After calibration, the monitor accuracy is excellent. The white balance and color inaccuracy are well under what most people would notice, even professionals. The gamma is not tracking right on our 2.4 target and the curve is almost spot on. Not much problem can be pointed out, besides the 100% primaries being a bit off target compare to the other color, but not by that much.
You can download our ICC profile calibration here.
The BenQ XL2540 covers standard color gamuts well. s.RGB is reproduced well enough that most content does not look muted, but its coverage of the wider Adobe RGB color space is a bit too restrained to be useful for more professional use.
The s.RGB color volume coverage is excellent, which is good for most uses. Only the darker colors aren't covered as a result of the monitor's inability to produce very deep blacks. For those interested in the Adobe RGB color space, the volume coverage is not improved over sRGB.
HDR gamuts are not supported.
HDR color volumes are not supported.
No image retention is visible on this monitor, which is excellent. Even after 10 minutes of a high contrast static image, no remnants are visible.
The gradient performance of the BenQ XL2540 is great, despite the 8 bit panel. 8 bit gradations can be seen however there are no obvious errors in shades which is good.
Some color bleed is visible in the vertical color bars. This won't present itself as an issue in most circumstances but may be visible when looking at large areas of uniform colors.
The motion handling of the BenQ XL2540 is outstanding. It has an amazing response time, which results in very short trails following moving objects. It uses DC dimming, so the screen is flicker-free, and BFI can be enabled to clear up motion further. The monitor has a very high native refresh rate of 240Hz and can use FreeSync to display variable frame rates lower than its native refresh rate when used with a compatible video card.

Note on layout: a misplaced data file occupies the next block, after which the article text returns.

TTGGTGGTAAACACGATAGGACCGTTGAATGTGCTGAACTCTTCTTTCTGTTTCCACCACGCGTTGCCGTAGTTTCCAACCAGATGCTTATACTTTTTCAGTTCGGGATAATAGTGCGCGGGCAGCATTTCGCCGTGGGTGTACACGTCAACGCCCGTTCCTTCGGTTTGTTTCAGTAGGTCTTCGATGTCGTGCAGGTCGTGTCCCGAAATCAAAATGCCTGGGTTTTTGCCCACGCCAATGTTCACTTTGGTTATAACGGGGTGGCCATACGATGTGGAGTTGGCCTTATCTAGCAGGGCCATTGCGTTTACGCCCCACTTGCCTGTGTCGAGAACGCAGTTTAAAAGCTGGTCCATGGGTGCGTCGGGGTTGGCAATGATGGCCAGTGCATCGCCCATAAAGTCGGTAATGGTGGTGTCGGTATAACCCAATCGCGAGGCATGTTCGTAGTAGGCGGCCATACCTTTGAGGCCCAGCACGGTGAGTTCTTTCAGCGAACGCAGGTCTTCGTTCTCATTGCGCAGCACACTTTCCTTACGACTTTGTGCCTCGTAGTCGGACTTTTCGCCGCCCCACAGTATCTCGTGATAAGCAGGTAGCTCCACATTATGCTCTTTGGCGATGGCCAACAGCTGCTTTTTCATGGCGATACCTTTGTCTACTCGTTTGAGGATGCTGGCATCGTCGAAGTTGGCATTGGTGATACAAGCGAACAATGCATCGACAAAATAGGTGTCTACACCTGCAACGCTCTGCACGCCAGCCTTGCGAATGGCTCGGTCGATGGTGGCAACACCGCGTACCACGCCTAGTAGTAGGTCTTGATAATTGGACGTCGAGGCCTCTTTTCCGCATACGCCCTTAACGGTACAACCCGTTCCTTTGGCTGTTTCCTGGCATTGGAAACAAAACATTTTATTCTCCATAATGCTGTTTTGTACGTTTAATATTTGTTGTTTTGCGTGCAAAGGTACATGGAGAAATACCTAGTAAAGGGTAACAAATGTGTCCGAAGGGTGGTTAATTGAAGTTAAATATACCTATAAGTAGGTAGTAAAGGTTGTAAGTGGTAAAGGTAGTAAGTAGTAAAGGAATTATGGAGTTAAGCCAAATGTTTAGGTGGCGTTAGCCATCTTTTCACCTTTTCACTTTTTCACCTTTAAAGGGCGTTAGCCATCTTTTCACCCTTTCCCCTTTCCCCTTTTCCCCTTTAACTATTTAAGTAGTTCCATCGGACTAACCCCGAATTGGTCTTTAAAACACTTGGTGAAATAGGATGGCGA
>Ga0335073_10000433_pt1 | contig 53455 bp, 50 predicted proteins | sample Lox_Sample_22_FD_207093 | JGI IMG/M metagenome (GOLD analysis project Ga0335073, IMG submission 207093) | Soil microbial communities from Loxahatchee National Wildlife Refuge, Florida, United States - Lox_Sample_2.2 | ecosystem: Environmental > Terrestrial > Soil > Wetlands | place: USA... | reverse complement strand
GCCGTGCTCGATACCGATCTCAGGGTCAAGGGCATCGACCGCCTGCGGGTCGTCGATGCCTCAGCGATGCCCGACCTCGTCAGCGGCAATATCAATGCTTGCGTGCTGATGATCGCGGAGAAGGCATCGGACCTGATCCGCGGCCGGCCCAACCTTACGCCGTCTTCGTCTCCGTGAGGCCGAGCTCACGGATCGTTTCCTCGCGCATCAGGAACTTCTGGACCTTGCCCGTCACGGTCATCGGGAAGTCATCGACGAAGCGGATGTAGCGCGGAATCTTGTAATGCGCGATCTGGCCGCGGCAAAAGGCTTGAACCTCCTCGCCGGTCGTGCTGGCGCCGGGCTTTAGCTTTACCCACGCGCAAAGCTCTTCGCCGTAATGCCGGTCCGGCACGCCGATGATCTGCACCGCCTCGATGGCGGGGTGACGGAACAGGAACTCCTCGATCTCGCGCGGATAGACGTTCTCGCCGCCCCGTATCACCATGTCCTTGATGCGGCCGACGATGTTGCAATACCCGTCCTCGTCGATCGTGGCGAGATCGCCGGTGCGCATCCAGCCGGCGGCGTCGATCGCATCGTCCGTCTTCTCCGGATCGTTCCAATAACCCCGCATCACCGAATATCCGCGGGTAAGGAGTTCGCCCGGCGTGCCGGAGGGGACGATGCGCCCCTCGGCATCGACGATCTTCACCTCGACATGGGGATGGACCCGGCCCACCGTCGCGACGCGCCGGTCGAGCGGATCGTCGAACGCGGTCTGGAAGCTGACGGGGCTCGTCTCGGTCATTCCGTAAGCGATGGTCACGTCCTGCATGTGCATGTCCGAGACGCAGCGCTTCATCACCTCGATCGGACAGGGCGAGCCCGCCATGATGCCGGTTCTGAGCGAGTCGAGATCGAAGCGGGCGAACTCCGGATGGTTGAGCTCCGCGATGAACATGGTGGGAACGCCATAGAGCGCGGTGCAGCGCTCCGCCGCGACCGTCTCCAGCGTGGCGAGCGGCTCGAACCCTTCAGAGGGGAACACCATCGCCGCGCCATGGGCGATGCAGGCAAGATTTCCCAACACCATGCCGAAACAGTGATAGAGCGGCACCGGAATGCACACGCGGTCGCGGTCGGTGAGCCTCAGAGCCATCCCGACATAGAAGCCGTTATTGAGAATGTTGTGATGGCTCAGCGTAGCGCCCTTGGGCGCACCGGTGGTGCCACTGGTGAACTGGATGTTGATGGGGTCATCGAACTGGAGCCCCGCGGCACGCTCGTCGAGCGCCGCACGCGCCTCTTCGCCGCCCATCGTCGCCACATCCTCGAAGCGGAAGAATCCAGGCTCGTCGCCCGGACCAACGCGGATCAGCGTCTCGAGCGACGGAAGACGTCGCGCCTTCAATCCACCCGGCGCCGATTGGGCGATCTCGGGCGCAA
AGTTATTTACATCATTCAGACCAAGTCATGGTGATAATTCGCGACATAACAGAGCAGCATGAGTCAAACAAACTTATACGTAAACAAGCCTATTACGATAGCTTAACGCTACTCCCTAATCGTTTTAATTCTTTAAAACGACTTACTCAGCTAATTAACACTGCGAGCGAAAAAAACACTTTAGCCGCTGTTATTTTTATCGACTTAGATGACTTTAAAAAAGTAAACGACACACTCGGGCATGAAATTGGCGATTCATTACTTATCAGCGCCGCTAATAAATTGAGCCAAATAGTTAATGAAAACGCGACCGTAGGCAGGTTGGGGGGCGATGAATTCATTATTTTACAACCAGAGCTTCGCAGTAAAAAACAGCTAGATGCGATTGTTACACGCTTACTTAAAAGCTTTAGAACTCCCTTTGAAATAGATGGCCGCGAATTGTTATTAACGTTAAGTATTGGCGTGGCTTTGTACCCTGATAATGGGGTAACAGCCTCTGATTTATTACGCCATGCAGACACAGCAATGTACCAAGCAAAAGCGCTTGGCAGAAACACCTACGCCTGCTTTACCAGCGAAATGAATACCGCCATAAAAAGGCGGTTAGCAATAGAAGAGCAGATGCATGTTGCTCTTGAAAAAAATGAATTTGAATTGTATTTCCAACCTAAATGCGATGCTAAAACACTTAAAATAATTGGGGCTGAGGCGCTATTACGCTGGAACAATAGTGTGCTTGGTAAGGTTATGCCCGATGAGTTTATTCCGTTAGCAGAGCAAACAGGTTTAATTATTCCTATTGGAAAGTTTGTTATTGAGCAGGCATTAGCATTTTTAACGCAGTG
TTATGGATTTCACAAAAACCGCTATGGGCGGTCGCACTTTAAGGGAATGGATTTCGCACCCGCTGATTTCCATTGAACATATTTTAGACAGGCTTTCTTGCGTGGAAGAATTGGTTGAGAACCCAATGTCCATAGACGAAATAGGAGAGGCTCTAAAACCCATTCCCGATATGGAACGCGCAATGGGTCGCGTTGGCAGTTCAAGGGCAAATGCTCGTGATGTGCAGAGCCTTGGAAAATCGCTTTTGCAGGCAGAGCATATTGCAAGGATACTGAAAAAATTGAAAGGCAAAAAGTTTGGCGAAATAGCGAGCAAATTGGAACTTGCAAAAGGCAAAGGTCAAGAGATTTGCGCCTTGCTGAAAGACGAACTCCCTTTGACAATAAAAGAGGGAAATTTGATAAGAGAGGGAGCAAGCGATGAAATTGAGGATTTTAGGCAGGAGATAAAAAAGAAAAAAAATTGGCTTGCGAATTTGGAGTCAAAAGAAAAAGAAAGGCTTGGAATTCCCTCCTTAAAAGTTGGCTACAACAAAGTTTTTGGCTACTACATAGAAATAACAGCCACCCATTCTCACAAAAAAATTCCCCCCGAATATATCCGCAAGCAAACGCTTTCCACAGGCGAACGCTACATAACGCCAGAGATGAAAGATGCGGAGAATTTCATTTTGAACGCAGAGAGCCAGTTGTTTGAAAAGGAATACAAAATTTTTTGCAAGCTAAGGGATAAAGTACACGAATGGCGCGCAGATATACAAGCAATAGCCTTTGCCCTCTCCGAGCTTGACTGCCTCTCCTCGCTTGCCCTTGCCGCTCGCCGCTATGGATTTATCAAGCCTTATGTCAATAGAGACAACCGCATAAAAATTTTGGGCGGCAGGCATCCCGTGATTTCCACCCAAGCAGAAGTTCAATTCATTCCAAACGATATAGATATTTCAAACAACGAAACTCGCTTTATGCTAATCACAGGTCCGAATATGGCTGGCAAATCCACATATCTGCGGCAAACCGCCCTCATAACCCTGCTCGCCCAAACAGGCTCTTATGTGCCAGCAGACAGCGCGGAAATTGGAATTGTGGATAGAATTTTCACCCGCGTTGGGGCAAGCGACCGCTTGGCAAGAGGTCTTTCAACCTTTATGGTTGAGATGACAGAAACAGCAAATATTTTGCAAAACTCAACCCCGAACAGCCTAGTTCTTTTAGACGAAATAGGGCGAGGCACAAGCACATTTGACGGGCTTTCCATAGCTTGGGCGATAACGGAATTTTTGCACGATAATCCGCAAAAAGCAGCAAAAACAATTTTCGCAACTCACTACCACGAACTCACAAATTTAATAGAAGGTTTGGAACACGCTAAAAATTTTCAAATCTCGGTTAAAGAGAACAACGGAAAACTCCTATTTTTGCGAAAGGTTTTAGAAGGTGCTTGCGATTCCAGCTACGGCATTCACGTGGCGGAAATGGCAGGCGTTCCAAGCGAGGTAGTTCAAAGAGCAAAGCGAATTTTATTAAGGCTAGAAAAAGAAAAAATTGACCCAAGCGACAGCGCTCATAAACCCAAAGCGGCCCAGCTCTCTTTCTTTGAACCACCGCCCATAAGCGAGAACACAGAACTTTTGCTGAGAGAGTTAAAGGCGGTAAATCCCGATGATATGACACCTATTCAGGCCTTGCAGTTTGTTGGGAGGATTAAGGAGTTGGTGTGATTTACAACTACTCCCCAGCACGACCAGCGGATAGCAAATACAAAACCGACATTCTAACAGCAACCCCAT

Like most monitors, the BenQ XL2540 doesn't flicker and shows each image for a full frame. Without flicker, motion appears slightly smoother, which is good for smooth motion while browsing the web or working on documents. This does result in more persistence blur, but it is possible to use Black Frame Insertion (BFI) to add flicker and help reduce persistence blur. This is useful for playing fast-paced games such as shooters.
The BFI setting on this monitor (called BenQ Blur Reduction) isn't available in the OSD menu but can be activated in the monitor's service menu or by using the BlurBusters.com BenQ Strobe Utility (see here). The service menu is activated by turning the monitor off, holding down button #4 (4th button from the left), then pressing the power button. When the monitor is powered on, button #4 will bring up the service menu (rather than the OSD). To bring back the normal OSD simply turn the monitor off and on again.
The monitor has a very high native refresh rate of 240Hz, which is great for a very responsive feel. FreeSync on this monitor can adjust the screen's refresh rate to match the frame rate of a compatible graphics card, which allows playing graphically-intensive games with significant framerate drops without tearing or stuttering.
The BenQ Zowie XL2540 has excellent low input lag, but only a fairly common FHD resolution and 25" size, which are good enough for most people but may disappoint enthusiasts.
Lowest input lag possible at the center of the screen, when the monitor is displaying an alternative resolution at its native refresh rate. The non-native resolution tested depends on the native resolution of the monitor, following this pattern unless otherwise specified in the Input Lag text:
|Native Resolution||Non-Native Resolution Tested|
The input lag of this Zowie gaming monitor is exceptional. At the native 240Hz refresh rate the input lag is around 3.7ms, which is excellent even for the most competitive gamers. At 60Hz the input lag is higher, however, this is expected due to the longer scan out period.
The screen area and native resolution are decent. A 1080p resolution is about a minimum for most monitors now, so it doesn't provide as much productive screen area as higher resolution models.